As a result only one co-operative, employing 30 people making equipment for the lumber trade, has closed. "Some of our most successful companies today are ones that needed help when things were going badly for them years ago," said Zabala. "Now they, in turn, are helping others in need."
Success is not just measured in job terms or in how many companies survive. In the year from 2010 to 2011, sales grew slightly while exports surged 10% to €4bn.
That does not mean life is easy. Conversations in bars and barber’s shops in Mondragon – where almost everyone has a family member in a co-operative – revolve around wage cuts and the difficulties facing co-ops in traditional sectors like white goods.
Among the hardest hit is Fagor – which makes fridges and washing machines in a market where sales have collapsed by 50%. It was founded by Ormaetxea and other graduates from a local technological college run by Roman Catholic priest José María Arizmendiarreta, who urged his students to form co-operatives.
Some recent worker-owner assemblies in the town, where managers present their plans for debate and approval, have been stormy.
"The more exposed a co-operative is to the Spanish market, the harder it generally is," explained Zabala.
Like other European companies, Mondragon is exposed to fierce competition from developing world competitors with lower labour costs. Its response has been to set up factories – or buy companies – in other parts of the world. There are now 94 subsidiaries producing goods from Vietnam to Chile, Morocco and Russia.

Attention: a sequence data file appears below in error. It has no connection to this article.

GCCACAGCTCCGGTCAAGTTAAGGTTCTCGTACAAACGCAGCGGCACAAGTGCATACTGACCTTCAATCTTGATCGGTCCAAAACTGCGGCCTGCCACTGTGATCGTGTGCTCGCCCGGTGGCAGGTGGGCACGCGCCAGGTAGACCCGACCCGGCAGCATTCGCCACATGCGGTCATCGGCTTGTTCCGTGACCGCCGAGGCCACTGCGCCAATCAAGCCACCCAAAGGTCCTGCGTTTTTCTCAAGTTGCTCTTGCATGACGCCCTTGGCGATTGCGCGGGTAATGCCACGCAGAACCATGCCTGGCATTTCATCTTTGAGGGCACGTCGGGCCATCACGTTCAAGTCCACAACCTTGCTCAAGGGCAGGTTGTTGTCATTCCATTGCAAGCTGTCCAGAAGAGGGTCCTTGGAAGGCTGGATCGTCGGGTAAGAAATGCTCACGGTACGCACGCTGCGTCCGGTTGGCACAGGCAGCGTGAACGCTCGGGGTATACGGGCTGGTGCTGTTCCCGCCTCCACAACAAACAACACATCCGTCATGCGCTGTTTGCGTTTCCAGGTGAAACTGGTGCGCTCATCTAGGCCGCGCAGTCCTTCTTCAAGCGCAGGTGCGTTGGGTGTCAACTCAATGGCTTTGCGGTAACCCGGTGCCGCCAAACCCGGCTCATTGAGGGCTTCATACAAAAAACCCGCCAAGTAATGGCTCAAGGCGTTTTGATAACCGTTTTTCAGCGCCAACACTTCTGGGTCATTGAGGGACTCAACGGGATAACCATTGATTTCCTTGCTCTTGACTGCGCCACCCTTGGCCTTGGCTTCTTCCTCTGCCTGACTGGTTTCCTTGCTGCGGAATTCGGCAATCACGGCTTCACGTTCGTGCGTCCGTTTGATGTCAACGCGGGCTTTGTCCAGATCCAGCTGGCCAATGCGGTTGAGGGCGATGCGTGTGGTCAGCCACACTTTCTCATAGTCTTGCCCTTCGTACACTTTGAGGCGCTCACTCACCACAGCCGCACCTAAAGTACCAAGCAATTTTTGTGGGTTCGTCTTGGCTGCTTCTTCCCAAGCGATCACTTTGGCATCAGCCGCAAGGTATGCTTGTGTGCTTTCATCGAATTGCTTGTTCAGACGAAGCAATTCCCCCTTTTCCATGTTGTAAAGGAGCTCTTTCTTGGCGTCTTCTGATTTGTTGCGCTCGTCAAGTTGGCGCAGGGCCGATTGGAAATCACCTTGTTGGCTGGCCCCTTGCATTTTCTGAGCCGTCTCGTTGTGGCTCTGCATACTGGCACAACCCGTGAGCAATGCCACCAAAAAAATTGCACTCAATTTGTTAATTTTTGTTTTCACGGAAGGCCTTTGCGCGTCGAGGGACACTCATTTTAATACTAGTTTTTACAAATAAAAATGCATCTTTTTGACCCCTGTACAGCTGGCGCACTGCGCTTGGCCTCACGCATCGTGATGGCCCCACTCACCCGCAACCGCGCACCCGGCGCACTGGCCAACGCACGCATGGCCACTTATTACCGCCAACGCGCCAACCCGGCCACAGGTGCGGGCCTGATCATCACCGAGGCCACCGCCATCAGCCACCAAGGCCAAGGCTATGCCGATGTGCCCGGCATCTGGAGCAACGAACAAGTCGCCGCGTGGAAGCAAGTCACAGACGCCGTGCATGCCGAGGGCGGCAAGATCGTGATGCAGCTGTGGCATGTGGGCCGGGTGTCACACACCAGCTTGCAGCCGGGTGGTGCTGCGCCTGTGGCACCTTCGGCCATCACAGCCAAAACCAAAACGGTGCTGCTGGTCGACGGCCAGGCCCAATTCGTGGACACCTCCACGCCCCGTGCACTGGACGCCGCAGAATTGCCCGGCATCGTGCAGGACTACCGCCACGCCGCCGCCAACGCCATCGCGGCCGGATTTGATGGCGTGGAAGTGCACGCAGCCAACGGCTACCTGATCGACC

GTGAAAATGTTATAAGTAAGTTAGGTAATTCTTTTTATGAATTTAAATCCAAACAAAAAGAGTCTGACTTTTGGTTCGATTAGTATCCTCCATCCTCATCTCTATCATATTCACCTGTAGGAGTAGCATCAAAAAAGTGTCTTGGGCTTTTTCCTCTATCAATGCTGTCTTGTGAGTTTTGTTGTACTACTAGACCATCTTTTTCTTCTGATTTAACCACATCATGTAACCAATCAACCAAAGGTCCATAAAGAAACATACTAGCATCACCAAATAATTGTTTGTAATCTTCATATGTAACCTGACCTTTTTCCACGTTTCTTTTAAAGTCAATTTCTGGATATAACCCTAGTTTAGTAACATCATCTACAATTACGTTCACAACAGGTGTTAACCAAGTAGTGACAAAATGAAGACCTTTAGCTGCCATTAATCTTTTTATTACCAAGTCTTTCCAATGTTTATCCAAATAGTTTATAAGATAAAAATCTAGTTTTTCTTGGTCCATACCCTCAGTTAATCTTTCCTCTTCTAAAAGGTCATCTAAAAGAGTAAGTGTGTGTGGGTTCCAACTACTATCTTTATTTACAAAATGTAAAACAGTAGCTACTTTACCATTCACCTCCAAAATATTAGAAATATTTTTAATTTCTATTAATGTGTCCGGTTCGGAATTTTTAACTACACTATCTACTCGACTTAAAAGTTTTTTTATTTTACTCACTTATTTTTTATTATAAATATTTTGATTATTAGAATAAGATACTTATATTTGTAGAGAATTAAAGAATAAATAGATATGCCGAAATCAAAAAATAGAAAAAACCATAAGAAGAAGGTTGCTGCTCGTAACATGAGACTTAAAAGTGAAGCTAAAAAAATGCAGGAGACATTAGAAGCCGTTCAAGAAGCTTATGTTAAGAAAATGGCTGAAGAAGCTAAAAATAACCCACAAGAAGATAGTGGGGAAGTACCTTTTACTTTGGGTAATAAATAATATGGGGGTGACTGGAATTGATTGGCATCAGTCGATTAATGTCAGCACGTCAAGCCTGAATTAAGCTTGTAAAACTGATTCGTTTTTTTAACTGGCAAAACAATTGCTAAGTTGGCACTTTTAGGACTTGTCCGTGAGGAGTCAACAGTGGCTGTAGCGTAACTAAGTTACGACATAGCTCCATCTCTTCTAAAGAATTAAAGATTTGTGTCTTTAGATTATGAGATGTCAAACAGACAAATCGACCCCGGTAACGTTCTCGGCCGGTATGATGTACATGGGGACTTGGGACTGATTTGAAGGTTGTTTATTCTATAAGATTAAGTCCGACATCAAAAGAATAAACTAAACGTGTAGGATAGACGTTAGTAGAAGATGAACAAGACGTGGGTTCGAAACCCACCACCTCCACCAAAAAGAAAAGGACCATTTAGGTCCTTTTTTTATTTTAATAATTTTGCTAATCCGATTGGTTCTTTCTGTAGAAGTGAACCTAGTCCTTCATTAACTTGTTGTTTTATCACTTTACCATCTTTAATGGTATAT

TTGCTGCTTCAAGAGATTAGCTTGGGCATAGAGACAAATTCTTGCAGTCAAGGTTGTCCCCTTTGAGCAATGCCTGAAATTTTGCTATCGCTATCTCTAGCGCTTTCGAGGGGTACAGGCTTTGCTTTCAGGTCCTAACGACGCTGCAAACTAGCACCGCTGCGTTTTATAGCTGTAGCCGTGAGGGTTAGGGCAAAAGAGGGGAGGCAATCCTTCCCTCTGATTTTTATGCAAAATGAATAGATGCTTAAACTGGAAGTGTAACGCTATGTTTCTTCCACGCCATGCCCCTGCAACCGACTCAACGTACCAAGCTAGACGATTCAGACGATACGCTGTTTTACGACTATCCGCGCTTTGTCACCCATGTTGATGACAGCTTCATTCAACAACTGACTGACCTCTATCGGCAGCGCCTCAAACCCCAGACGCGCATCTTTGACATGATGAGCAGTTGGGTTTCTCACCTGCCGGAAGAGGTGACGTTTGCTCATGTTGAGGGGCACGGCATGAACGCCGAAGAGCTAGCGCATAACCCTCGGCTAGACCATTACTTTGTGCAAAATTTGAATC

Workers at these, however, are not co-op members (fewer than half of Mondragon’s workforce are members) – meaning they are also raw-blooded capitalists, living off the labour of others.
Mondragon is aware of the contradictions of preaching about co-operatives while behaving like a capitalist.
Zabala insists that even non-member workers are treated better than in most companies – though temporary workers, who are the first to go at times of crisis, may disagree. "We do not really know how to behave like simple exploitative capitalists," he said. "Even where we cannot fully behave as a co-operative, we at least try to implant the model of co-operative administration."
"There was a time when we tried hard to get workers who were not members to join," he added. "But it is not that easy. People do not always understand the culture of co-operativism and do not necessarily want to join. Now we do not push so hard." In one fully-owned Mondragon company that recently agreed to turn itself into a co-op, he said, the former union leader is now chairman of a key decision-making board.
And Cebrián says that, by bringing in members from towns and cities far from the Basque country, Eroski has proved that the Mondragon model does not rely on a shared local culture – as some theorists had feared. "Fifteen years ago we might have asked whether it was necessary to be Basque to be a co-operativist. But now we now that is not the case," he said.
But there are no signs yet that the corporation’s 14,000 foreign workers are set to swell the ranks of its 38,000 Spanish co-operativists. That, it seems, is a dream too far.